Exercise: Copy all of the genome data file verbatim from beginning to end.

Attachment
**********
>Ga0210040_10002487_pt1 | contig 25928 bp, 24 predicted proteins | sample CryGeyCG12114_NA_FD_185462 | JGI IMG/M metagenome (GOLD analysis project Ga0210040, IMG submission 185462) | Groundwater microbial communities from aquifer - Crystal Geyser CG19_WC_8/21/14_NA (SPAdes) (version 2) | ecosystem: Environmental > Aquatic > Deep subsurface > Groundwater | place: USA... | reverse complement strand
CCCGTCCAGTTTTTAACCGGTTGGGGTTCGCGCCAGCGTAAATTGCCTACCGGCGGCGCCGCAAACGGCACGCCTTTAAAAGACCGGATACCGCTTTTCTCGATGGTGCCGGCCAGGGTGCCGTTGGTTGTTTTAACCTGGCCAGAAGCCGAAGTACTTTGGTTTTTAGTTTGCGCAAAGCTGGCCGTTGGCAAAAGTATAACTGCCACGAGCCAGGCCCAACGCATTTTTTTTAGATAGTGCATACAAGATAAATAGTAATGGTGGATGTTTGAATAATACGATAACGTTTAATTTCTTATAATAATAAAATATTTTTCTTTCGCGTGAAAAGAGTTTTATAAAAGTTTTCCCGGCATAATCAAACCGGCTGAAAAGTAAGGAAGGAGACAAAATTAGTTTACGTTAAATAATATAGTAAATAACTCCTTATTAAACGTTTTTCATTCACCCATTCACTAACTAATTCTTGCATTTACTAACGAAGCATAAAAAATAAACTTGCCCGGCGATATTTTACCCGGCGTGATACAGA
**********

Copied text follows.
>Ga0210040_10002487_pt1 | contig 25928 bp, 24 predicted proteins | sample CryGeyCG12114_NA_FD_185462 | JGI IMG/M metagenome (GOLD analysis project Ga0210040, IMG submission 185462) | Groundwater microbial communities from aquifer - Crystal Geyser CG19_WC_8/21/14_NA (SPAdes) (version 2) | ecosystem: Environmental > Aquatic > Deep subsurface > Groundwater | place: USA... | reverse complement strand
CCCGTCCAGTTTTTAACCGGTTGGGGTTCGCGCCAGCGTAAATTGCCTACCGGCGGCGCCGCAAACGGCACGCCTTTAAAAGACCGGATACCGCTTTTCTCGATGGTGCCGGCCAGGGTGCCGTTGGTTGTTTTAACCTGGCCAGAAGCCGAAGTACTTTGGTTTTTAGTTTGCGCAAAGCTGGCCGTTGGCAAAAGTATAACTGCCACGAGCCAGGCCCAACGCATTTTTTTTAGATAGTGCATACAAGATAAATAGTAATGGTGGATGTTTGAATAATACGATAACGTTTAATTTCTTATAATAATAAAATATTTTTCTTTCGCGTGAAAAGAGTTTTATAAAAGTTTTCCCGGCATAATCAAACCGGCTGAAAAGTAAGGAAGGAGACAAAATTAGTTTACGTTAAATAATATAGTAAATAACTCCTTATTAAACGTTTTTCATTCACCCATTCACTAACTAATTCTTGCATTTACTAACGAAGCATAAAAAATAAACTTGCCCGGCGATATTTTACCCGGCGTGATACAGA